Many employers find that they have employees on old contracts of employment with unenforceable, inappropriate or even no restrictive covenants. Can an employer simply get an employee to sign a new contract with fresh restrictive covenants and expect them to be enforceable? This was the question raised in the High Court in the recent case of Re-Use Collections Limited v Sendall.
In this case, the High Court considered whether Mr Sendall, who was a senior employee with many years’ service, was bound by restrictive covenants in a new contract he signed just over a year prior to his resignation. The Court held that he was not bound by the restrictive covenants in the contract of employment which he had signed, because he had not been given any ‘consideration’ for those covenants. Consideration is one of the essential requirements of a legally binding contract – it must be something of value passing from one party to the other.
As there had been no consideration given to Mr Sendall, the result was that he had no post-termination restrictive covenants at all. The Court emphasised that, when an employer seeks to impose substantial new obligations on an existing employee “the consideration must compromise some real monetary or other benefit (promotion for example) conferred on the employee for the purpose of causing the employee to agree the restrictive covenant and that it must be substantial and not nominal”.
In this case, Re-Use Collections Limited argued that the covenants contained in the signed contract of employment were supported by consideration, because they were introduced as part of a package under which benefits were conferred upon Mr Sendall, including a pay rise, or alternatively that Mr Sendall continuing in employment after he had signed the contract, and that amounted to good consideration. Those arguments failed for the following reasons:
Whilst Mr Sendall received a pay rise around the time that he signed the contract, there was no evidence that acceptance of that pay rise was expressly or impliedly made conditional on signing the new contract;
1. Whilst Mr Sendall was told about a new (enhanced) bonus structure during a meeting when he was asked if he was going to sign the new contract he had been sent, there was no evidence that Mr Sendall had been told that the bonus would be payable only if he signed the new contract. In the circumstances, the Court held that there was no link between the new bonus and the contract of employment.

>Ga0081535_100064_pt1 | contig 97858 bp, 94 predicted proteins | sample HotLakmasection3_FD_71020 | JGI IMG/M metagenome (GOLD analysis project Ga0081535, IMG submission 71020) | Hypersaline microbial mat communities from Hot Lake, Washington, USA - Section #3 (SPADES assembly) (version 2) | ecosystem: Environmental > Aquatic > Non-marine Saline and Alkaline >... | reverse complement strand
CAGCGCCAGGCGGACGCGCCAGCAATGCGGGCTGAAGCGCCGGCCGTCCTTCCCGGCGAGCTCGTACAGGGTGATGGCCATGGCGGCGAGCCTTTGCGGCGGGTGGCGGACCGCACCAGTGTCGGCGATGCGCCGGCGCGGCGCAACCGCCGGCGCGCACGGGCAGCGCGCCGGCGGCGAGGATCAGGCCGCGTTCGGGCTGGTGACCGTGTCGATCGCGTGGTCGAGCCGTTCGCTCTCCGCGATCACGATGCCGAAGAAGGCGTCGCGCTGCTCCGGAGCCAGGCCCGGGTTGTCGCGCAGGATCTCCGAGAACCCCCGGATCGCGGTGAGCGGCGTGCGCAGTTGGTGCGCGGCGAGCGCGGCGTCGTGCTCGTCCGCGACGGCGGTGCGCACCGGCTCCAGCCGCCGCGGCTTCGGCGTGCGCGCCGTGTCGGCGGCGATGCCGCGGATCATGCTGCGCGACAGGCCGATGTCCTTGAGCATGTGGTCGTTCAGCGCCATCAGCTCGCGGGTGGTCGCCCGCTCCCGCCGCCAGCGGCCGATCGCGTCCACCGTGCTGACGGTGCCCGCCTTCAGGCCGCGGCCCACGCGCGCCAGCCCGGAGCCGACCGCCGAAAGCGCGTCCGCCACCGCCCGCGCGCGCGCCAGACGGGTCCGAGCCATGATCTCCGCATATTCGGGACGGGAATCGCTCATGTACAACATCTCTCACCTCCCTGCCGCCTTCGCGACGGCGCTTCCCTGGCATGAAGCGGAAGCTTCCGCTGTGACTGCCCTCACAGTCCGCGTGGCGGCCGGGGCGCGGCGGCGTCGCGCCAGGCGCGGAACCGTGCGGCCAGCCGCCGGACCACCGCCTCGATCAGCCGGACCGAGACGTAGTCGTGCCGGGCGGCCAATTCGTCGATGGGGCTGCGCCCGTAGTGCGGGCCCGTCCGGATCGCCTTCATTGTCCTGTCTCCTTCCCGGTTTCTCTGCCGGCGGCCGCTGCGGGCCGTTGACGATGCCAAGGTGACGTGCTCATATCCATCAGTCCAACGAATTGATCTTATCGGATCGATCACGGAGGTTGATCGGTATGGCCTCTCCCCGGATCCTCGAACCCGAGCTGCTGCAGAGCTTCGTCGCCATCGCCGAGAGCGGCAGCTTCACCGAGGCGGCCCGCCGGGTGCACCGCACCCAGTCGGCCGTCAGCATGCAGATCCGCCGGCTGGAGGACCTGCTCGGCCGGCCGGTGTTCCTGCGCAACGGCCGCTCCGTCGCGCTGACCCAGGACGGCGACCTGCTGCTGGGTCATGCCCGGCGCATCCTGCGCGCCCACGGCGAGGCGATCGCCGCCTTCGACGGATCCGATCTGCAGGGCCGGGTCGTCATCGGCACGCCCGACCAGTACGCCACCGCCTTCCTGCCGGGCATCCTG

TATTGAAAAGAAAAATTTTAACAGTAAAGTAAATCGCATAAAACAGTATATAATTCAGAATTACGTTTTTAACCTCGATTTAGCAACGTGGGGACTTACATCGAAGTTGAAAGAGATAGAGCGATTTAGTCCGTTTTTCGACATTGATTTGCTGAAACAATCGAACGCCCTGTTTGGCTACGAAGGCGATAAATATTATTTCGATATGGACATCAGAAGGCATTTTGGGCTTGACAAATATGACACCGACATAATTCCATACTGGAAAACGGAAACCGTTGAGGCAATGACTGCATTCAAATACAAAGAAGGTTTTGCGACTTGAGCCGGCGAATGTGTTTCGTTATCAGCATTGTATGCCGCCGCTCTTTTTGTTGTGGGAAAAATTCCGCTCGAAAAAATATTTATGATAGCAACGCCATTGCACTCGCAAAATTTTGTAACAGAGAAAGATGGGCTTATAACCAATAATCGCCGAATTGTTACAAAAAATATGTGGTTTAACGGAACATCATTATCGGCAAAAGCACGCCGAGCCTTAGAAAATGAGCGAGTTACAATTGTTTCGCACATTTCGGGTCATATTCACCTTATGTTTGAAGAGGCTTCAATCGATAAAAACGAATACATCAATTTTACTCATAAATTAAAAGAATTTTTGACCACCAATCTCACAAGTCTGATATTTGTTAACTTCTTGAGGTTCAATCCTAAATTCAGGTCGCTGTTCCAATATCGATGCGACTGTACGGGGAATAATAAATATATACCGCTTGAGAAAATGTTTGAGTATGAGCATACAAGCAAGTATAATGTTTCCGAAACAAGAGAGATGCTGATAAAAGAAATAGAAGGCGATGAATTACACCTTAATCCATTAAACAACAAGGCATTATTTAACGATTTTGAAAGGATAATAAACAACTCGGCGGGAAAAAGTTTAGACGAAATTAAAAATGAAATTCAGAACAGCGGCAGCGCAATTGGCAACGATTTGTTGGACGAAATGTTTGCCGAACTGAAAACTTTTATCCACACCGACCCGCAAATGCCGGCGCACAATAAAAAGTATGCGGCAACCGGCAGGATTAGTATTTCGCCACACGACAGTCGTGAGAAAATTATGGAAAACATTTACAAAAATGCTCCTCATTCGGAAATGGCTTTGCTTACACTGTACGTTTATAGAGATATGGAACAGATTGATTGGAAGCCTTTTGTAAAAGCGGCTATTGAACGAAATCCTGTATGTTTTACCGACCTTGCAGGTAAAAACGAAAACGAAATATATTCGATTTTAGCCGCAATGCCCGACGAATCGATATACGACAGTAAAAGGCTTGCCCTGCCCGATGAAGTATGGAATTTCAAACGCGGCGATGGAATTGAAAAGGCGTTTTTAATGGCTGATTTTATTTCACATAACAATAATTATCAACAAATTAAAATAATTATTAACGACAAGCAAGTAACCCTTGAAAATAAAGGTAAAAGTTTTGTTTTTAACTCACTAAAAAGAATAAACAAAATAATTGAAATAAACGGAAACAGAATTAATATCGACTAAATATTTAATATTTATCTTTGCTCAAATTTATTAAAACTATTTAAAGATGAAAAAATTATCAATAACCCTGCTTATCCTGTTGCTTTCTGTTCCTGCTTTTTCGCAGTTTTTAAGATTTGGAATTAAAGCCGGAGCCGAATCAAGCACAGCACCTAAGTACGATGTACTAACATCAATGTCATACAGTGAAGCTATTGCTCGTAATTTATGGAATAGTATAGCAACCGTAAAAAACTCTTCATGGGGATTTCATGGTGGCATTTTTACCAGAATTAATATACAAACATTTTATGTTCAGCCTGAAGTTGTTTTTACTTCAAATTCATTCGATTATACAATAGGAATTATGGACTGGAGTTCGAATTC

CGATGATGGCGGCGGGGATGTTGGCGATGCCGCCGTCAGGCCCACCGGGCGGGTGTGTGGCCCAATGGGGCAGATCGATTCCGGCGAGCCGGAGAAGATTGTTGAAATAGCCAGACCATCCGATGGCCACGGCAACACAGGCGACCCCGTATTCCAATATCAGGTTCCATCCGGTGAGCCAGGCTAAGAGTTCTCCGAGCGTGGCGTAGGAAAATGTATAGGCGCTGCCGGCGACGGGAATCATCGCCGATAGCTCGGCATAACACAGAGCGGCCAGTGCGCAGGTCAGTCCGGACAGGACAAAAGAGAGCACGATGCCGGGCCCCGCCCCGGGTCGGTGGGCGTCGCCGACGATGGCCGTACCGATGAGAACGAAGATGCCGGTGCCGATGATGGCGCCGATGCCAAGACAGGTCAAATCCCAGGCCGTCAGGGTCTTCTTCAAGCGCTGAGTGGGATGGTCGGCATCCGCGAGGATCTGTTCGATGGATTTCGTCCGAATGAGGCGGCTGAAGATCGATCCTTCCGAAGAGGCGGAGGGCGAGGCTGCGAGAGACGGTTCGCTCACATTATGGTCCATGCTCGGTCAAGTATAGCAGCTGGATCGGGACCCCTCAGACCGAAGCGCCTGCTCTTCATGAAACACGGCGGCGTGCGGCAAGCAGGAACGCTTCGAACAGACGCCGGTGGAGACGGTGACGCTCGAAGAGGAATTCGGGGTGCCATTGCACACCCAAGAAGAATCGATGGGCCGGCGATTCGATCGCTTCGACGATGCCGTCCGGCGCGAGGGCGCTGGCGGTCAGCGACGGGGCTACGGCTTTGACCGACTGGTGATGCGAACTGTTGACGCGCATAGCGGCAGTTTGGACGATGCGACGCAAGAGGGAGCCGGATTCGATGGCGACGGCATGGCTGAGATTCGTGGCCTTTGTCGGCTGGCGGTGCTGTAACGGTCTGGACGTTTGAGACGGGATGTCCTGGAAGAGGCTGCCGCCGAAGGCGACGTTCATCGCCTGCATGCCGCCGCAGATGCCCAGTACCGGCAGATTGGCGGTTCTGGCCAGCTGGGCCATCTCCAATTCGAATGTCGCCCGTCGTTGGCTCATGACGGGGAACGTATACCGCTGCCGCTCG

2. Many of the other alleged new benefits relied upon by Re-Use Collections Limited were already enjoyed by Mr Sendall prior to him signing the new contract.
3. The argument that consideration was found in Mr Sendall’s continuing employment after the contract was signed failed because the contract was not put forward on the basis that a refusal to sign it would, or might, lead to dismissal, or any other lesser sanction. Things might have been different if Re-Use Collections Limited had given Mr Sendall a deadline, after which specified consequences might flow.
So what are the lessons for employers? Employers must not assume that simply issuing a new contract, even if it is signed by the employee, will mean that the employee is bound by its restrictive covenants. The best approach is to expressly tie acceptance of the new contract of employment containing enforceable covenants to a new benefit for the employee. Promotions offer a good opportunity to get new contracts signed up. Where an employer wishes to introduce new post-termination restrictions more widely, pay rises can also be a good opportunity provided that the pay rise is expressly stated to be conditional upon acceptance of the new contract.
This case acts as a cautionary reminder to employers that simply issuing new contracts to employees may not be the complete answer to ensuring that they have the protection they need from the potential actions of former employees. If you are looking to introduce new contracts, and particularly if you are seeking to introduce new restrictive covenants, it is sensible to take specialist legal advice.
If you would like to talk through a situation you are dealing with, or if you need advice on any aspect of employment law, please contact any member of the Pure Employment Law team (01243 836840 or [email protected]).